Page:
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Water intake and kidney stones

Kidney stones, also called urolithiasis, are a common pathology affecting about 10% of the population in developed countries at least once in an individual’s lifetime. Recent trends show an increase in stone prevalence.

The role of dietary habits, including fluid intake, has a great implication in stone development.

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Hydration: A well recognized role in recurrence prevention

The role of increased fluid intake as a means of preventing recurrence of kidney stones is well recognized today. In fact, it has been used since the time of Hippocrates.
Adequate fluid intake helps to decrease concentrations of substances involved in stone formation thus reducing their saturation degree in urine (a necessary condition for crystallization, and a first step towards stone formation).
Many studies have shown the beneficial effects of improved fluid intake (and consequently urine volume) on stone recurrence prevention.

The strongest scientific evidence certainly comes from a five-year randomized controlled trial conducted amongst patients recruited directly after their first idiopathic calcium stone episode. This study showed that recommending patients to increase fluid intakes to achieve a urine volume superior to 2L per day resulted in reduced kidney stone recurrence compared to a group without specific advice¹.

The European Association of Urology² recommends increasing fluid intake independent of the type of stones to achieve a urine volume of more than 2L a day, on top of other dietary and lifestyle advice.

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Recommendations to lower the risk of kidney stones²

Is there a role of hydration for first stone prevention?

Several studies suggest that chronic dehydration from different causes such as working in a hot environment or physical exertion increases the risk of stone incidence³ ⁷. Data suggests also that stone diseases occur more frequently in geographic areas with a hot climate. In countries such as Saudi Arabia, over 20% of the population develop renal stones whereas the risk of the disease is only 12 to 13% in North America and 5 to 10 % in Europe⁸. There is also a seasonal variation of stone incidence, with higher rates in summer⁹ ¹⁰.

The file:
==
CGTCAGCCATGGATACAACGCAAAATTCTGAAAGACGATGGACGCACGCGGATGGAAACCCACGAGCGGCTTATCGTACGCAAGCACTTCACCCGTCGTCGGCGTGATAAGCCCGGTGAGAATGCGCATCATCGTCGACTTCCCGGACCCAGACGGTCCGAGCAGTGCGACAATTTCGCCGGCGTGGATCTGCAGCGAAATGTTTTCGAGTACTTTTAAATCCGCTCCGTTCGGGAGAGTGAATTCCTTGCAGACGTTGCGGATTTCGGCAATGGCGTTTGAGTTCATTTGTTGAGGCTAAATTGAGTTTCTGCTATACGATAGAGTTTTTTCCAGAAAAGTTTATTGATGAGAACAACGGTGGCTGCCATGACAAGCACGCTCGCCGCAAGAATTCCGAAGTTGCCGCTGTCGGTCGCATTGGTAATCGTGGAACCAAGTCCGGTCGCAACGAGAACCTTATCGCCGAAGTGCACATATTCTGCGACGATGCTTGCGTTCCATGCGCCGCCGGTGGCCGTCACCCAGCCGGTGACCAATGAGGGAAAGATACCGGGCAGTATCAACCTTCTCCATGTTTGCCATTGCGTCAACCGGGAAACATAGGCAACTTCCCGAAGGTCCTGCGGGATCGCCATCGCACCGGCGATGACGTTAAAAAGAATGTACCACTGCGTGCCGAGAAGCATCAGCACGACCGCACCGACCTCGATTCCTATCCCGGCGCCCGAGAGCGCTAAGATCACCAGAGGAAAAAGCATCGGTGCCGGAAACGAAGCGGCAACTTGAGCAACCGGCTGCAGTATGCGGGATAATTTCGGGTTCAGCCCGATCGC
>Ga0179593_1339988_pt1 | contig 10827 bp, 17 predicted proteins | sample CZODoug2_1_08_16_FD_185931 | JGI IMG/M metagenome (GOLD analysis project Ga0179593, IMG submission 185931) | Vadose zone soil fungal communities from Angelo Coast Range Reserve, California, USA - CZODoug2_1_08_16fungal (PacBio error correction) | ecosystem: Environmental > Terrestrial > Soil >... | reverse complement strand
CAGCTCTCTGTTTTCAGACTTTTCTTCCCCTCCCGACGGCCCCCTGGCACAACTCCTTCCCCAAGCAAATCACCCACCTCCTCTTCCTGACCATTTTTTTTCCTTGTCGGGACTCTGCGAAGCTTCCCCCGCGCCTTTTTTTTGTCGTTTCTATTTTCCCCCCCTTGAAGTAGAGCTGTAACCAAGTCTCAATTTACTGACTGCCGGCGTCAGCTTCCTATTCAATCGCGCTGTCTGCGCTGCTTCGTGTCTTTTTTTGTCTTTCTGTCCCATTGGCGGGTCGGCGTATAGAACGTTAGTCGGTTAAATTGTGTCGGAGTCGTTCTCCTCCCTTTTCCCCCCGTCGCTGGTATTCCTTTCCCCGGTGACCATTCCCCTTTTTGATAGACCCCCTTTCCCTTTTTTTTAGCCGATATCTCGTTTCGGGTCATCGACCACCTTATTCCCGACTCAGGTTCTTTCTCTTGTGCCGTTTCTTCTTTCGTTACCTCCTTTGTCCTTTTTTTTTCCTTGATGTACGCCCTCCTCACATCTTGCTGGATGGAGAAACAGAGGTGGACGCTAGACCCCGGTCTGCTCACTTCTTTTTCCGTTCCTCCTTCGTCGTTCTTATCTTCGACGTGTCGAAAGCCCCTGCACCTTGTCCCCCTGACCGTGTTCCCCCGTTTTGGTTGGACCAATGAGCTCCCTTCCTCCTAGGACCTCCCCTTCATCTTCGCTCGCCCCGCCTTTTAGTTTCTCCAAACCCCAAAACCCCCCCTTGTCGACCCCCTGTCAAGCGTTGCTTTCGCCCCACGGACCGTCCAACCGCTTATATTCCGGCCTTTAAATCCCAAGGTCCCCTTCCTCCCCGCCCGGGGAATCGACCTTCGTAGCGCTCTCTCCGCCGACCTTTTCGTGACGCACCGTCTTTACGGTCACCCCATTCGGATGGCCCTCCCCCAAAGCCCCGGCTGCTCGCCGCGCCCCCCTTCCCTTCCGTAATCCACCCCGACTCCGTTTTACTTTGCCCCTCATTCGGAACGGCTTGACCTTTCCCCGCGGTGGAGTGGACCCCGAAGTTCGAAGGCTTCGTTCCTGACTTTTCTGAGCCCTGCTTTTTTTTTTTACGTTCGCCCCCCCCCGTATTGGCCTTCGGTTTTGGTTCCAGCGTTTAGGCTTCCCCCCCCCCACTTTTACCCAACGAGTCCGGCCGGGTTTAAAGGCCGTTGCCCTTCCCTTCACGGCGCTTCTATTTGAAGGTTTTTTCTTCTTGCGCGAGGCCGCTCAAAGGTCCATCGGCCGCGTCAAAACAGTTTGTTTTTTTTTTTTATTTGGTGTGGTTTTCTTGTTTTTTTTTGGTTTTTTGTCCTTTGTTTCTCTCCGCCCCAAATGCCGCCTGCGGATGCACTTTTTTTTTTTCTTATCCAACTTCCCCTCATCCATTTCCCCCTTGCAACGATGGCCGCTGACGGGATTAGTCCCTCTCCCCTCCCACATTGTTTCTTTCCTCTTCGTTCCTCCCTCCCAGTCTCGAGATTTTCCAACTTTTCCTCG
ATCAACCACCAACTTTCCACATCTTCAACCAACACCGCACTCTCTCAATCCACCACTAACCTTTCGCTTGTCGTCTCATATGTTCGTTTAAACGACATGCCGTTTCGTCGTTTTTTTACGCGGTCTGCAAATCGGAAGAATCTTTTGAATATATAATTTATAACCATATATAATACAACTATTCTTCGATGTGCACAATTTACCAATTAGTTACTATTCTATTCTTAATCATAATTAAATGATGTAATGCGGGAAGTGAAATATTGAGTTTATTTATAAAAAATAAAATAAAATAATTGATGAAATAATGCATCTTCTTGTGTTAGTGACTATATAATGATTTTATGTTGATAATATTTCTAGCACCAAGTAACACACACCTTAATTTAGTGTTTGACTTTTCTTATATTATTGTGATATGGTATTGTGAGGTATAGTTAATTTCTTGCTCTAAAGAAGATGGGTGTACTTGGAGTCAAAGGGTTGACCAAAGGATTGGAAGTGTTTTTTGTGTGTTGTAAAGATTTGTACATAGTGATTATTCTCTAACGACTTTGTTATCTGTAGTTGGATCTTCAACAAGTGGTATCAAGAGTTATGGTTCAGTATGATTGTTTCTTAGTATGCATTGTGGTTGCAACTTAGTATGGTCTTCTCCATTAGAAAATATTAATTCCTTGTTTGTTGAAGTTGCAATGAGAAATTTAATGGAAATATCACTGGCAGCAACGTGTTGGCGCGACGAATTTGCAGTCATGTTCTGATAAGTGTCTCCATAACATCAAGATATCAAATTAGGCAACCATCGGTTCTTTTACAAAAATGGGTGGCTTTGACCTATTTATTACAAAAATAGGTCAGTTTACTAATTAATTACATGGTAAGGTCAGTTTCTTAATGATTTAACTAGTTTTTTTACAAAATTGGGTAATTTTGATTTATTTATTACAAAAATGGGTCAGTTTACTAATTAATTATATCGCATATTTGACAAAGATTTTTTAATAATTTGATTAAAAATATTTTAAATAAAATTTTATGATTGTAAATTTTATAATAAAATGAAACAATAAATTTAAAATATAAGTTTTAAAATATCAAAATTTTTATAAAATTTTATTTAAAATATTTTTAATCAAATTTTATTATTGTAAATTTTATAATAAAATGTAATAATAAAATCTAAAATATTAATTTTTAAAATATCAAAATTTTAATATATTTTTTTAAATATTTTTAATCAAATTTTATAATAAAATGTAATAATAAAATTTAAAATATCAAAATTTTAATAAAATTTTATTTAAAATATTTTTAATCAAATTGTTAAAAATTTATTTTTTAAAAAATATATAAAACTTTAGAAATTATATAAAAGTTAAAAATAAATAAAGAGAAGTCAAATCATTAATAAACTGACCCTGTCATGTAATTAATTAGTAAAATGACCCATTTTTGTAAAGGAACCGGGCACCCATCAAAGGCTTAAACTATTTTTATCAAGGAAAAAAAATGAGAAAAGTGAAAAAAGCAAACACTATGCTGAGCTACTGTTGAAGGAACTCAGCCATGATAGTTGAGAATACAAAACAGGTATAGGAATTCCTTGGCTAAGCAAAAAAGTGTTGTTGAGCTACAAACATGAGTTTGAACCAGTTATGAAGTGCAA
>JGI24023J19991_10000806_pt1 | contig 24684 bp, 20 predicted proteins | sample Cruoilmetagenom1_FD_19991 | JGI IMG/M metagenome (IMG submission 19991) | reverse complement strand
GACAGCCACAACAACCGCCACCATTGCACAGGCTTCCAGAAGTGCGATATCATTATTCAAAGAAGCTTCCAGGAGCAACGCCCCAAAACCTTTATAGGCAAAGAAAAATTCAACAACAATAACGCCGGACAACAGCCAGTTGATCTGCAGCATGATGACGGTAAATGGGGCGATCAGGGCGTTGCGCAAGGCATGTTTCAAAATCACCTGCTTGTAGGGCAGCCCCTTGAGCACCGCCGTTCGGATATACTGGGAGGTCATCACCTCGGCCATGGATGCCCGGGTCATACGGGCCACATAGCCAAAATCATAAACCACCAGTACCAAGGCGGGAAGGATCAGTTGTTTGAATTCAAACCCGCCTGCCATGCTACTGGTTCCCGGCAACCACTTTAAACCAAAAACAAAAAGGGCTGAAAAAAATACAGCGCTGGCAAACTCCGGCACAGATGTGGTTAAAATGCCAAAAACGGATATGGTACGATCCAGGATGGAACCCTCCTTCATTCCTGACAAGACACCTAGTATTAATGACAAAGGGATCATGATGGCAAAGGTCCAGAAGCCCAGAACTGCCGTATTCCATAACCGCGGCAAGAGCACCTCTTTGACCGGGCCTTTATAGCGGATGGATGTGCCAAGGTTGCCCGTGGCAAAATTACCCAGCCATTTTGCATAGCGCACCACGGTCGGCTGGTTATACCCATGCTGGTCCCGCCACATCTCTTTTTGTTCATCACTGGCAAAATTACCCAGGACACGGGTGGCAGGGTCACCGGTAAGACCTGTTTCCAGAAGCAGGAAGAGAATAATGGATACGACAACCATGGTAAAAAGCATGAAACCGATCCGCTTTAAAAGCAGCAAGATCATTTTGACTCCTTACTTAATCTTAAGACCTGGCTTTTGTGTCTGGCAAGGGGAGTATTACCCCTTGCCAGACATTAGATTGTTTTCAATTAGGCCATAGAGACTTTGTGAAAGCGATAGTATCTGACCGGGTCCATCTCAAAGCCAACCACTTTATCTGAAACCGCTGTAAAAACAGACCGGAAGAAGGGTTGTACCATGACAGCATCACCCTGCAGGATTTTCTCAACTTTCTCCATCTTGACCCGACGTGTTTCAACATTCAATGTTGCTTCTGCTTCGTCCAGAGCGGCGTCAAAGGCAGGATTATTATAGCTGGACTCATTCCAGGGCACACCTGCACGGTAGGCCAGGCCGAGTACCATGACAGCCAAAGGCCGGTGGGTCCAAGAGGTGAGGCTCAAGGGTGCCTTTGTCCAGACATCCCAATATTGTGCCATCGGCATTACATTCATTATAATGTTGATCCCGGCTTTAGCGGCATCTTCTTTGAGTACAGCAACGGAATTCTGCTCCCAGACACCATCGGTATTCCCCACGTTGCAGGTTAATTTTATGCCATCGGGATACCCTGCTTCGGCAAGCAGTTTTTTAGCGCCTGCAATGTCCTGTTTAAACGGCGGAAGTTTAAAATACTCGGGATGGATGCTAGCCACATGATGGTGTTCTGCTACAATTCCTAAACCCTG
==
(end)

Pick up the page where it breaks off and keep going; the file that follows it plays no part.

In addition, some studies show the relationship between fluid intake and stone risk in the healthy population:

  • In two large observational studies, total fluid intake was significantly and negatively associated with the risk of renal stones¹¹ ¹².
  • A three-year intervention controlled trial tested the preventive effect of an educational program on adequate fluid intake in a population living in a hot climate compared to a similar population who did not receive any advice. Results showed that the population with the educational program had a higher urine volume and a lower stone incidence than the population who were not advised on fluid intake¹³.

It has also recently been shown that an additional water intake of 1.3 L could decrease the theoretical risk of crystallization, the first step of stone formation, in the urine of a healthy population as measured by the Tiselius crystallization risk index¹⁴.

Nevertheless, further studies are needed to confirm the role of adequate fluid intake for first stone prevention.

References